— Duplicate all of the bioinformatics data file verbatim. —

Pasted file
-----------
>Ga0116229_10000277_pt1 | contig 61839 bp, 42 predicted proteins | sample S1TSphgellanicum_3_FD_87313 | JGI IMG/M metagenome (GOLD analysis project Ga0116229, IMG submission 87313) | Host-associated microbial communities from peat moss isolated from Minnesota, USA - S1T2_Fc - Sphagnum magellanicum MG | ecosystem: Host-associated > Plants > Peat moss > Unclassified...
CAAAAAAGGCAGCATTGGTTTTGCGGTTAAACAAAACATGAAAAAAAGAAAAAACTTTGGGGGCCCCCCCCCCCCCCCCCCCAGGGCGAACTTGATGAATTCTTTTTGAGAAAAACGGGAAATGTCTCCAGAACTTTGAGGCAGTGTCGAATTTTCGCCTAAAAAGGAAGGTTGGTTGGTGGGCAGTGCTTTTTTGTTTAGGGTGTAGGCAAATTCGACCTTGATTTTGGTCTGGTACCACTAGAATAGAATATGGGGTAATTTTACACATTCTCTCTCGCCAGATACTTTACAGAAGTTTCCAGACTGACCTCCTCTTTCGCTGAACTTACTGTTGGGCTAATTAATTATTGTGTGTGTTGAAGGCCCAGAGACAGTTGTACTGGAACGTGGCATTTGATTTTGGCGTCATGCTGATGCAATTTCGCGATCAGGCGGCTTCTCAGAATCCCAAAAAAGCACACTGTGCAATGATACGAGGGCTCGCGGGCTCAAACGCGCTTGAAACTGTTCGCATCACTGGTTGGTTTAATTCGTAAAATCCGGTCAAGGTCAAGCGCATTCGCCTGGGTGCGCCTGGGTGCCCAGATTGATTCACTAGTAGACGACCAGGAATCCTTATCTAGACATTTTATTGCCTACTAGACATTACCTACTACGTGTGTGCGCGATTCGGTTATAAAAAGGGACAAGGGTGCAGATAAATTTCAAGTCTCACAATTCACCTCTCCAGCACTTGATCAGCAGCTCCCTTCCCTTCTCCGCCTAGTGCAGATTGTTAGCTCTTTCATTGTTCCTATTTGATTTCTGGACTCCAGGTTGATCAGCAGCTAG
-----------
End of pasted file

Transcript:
>Ga0116229_10000277_pt1 | contig 61839 bp, 42 predicted proteins | sample S1TSphgellanicum_3_FD_87313 | JGI IMG/M metagenome (GOLD analysis project Ga0116229, IMG submission 87313) | Host-associated microbial communities from peat moss isolated from Minnesota, USA - S1T2_Fc - Sphagnum magellanicum MG | ecosystem: Host-associated > Plants > Peat moss > Unclassified...
CAAAAAAGGCAGCATTGGTTTTGCGGTTAAACAAAACATGAAAAAAAGAAAAAACTTTGGGGGCCCCCCCCCCCCCCCCCCCAGGGCGAACTTGATGAATTCTTTTTGAGAAAAACGGGAAATGTCTCCAGAACTTTGAGGCAGTGTCGAATTTTCGCCTAAAAAGGAAGGTTGGTTGGTGGGCAGTGCTTTTTTGTTTAGGGTGTAGGCAAATTCGACCTTGATTTTGGTCTGGTACCACTAGAATAGAATATGGGGTAATTTTACACATTCTCTCTCGCCAGATACTTTACAGAAGTTTCCAGACTGACCTCCTCTTTCGCTGAACTTACTGTTGGGCTAATTAATTATTGTGTGTGTTGAAGGCCCAGAGACAGTTGTACTGGAACGTGGCATTTGATTTTGGCGTCATGCTGATGCAATTTCGCGATCAGGCGGCTTCTCAGAATCCCAAAAAAGCACACTGTGCAATGATACGAGGGCTCGCGGGCTCAAACGCGCTTGAAACTGTTCGCATCACTGGTTGGTTTAATTCGTAAAATCCGGTCAAGGTCAAGCGCATTCGCCTGGGTGCGCCTGGGTGCCCAGATTGATTCACTAGTAGACGACCAGGAATCCTTATCTAGACATTTTATTGCCTACTAGACATTACCTACTACGTGTGTGCGCGATTCGGTTATAAAAAGGGACAAGGGTGCAGATAAATTTCAAGTCTCACAATTCACCTCTCCAGCACTTGATCAGCAGCTCCCTTCCCTTCTCCGCCTAGTGCAGATTGTTAGCTCTTTCATTGTTCCTATTTGATTTCTGGACTCCAGGTTGATCAGCAGCTAG